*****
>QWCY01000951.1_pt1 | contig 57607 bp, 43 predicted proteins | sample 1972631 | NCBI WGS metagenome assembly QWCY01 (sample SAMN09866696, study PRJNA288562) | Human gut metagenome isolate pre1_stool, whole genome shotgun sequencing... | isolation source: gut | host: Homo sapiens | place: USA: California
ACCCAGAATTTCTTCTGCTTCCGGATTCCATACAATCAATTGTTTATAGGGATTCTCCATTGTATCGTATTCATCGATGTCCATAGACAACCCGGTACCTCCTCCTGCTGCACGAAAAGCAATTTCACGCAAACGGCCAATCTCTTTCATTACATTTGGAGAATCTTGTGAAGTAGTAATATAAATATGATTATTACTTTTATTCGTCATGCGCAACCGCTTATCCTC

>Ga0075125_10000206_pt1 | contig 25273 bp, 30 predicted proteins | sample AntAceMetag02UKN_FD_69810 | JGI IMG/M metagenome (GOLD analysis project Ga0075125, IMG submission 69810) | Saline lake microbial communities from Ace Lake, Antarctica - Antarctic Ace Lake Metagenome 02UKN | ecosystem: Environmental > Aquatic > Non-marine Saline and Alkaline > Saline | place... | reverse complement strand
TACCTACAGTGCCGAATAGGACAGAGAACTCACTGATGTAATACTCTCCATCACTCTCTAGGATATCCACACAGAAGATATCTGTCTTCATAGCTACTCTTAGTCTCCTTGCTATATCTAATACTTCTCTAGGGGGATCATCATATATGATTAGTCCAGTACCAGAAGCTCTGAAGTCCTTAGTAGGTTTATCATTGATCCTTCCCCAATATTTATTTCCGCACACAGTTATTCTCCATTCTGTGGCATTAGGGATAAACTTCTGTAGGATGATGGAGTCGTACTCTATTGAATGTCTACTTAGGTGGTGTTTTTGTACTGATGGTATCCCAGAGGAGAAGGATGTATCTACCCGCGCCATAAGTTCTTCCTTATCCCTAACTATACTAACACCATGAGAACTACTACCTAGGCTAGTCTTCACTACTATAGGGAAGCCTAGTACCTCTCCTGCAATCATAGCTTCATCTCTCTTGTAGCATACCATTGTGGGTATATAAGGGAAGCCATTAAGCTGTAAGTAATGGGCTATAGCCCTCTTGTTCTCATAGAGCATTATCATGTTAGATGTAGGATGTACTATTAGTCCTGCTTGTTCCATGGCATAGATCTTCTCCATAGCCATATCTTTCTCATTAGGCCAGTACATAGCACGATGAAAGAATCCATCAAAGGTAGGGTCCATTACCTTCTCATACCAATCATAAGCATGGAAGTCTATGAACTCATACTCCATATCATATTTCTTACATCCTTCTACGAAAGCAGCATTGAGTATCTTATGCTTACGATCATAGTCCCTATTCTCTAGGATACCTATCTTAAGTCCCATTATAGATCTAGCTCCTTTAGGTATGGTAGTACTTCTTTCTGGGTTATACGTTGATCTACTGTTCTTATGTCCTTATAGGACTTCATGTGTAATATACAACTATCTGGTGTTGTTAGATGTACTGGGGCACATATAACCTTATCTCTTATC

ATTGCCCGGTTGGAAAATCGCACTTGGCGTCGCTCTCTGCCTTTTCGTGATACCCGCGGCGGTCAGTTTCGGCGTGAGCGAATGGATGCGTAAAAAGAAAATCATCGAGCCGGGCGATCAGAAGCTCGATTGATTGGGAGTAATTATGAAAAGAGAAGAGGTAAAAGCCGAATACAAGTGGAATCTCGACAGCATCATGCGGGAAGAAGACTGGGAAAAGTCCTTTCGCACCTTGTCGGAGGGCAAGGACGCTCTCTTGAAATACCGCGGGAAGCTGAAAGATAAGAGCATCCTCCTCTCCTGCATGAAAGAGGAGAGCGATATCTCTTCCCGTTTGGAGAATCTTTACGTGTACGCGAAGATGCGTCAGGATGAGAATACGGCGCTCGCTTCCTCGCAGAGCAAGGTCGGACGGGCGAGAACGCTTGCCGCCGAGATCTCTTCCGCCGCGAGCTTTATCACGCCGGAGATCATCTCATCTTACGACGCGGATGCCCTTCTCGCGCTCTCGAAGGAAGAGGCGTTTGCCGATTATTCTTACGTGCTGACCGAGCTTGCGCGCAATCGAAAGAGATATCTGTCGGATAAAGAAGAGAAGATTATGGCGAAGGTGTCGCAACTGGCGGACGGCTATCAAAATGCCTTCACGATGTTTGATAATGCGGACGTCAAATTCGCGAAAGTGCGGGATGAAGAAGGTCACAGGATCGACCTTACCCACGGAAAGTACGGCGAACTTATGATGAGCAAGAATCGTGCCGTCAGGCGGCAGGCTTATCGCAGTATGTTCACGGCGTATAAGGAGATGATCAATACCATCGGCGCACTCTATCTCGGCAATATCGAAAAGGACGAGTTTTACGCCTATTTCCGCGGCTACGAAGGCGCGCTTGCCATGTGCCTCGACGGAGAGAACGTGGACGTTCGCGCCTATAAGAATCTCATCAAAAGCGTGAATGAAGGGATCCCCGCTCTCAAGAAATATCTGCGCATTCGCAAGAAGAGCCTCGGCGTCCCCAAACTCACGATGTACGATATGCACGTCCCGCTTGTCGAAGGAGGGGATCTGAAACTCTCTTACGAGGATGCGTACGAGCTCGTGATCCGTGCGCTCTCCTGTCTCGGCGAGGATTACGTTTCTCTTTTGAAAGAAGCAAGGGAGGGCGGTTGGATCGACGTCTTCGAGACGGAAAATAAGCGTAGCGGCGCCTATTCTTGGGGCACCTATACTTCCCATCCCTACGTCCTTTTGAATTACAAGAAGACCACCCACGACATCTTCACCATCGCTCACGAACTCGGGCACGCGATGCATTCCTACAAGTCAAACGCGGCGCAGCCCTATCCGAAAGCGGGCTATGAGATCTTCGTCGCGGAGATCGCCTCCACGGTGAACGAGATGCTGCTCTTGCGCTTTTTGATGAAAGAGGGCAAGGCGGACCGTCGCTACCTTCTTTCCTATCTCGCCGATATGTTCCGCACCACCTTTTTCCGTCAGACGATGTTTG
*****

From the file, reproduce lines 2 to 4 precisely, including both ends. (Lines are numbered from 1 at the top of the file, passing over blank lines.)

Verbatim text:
ACCCAGAATTTCTTCTGCTTCCGGATTCCATACAATCAATTGTTTATAGGGATTCTCCATTGTATCGTATTCATCGATGTCCATAGACAACCCGGTACCTCCTCCTGCTGCACGAAAAGCAATTTCACGCAAACGGCCAATCTCTTTCATTACATTTGGAGAATCTTGTGAAGTAGTAATATAAATATGATTATTACTTTTATTCGTCATGCGCAACCGCTTATCCTC

>Ga0075125_10000206_pt1 | contig 25273 bp, 30 predicted proteins | sample AntAceMetag02UKN_FD_69810 | JGI IMG/M metagenome (GOLD analysis project Ga0075125, IMG submission 69810) | Saline lake microbial communities from Ace Lake, Antarctica - Antarctic Ace Lake Metagenome 02UKN | ecosystem: Environmental > Aquatic > Non-marine Saline and Alkaline > Saline | place... | reverse complement strand
TACCTACAGTGCCGAATAGGACAGAGAACTCACTGATGTAATACTCTCCATCACTCTCTAGGATATCCACACAGAAGATATCTGTCTTCATAGCTACTCTTAGTCTCCTTGCTATATCTAATACTTCTCTAGGGGGATCATCATATATGATTAGTCCAGTACCAGAAGCTCTGAAGTCCTTAGTAGGTTTATCATTGATCCTTCCCCAATATTTATTTCCGCACACAGTTATTCTCCATTCTGTGGCATTAGGGATAAACTTCTGTAGGATGATGGAGTCGTACTCTATTGAATGTCTACTTAGGTGGTGTTTTTGTACTGATGGTATCCCAGAGGAGAAGGATGTATCTACCCGCGCCATAAGTTCTTCCTTATCCCTAACTATACTAACACCATGAGAACTACTACCTAGGCTAGTCTTCACTACTATAGGGAAGCCTAGTACCTCTCCTGCAATCATAGCTTCATCTCTCTTGTAGCATACCATTGTGGGTATATAAGGGAAGCCATTAAGCTGTAAGTAATGGGCTATAGCCCTCTTGTTCTCATAGAGCATTATCATGTTAGATGTAGGATGTACTATTAGTCCTGCTTGTTCCATGGCATAGATCTTCTCCATAGCCATATCTTTCTCATTAGGCCAGTACATAGCACGATGAAAGAATCCATCAAAGGTAGGGTCCATTACCTTCTCATACCAATCATAAGCATGGAAGTCTATGAACTCATACTCCATATCATATTTCTTACATCCTTCTACGAAAGCAGCATTGAGTATCTTATGCTTACGATCATAGTCCCTATTCTCTAGGATACCTATCTTAAGTCCCATTATAGATCTAGCTCCTTTAGGTATGGTAGTACTTCTTTCTGGGTTATACGTTGATCTACTGTTCTTATGTCCTTATAGGACTTCATGTGTAATATACAACTATCTGGTGTTGTTAGATGTACTGGGGCACATATAACCTTATCTCTTATC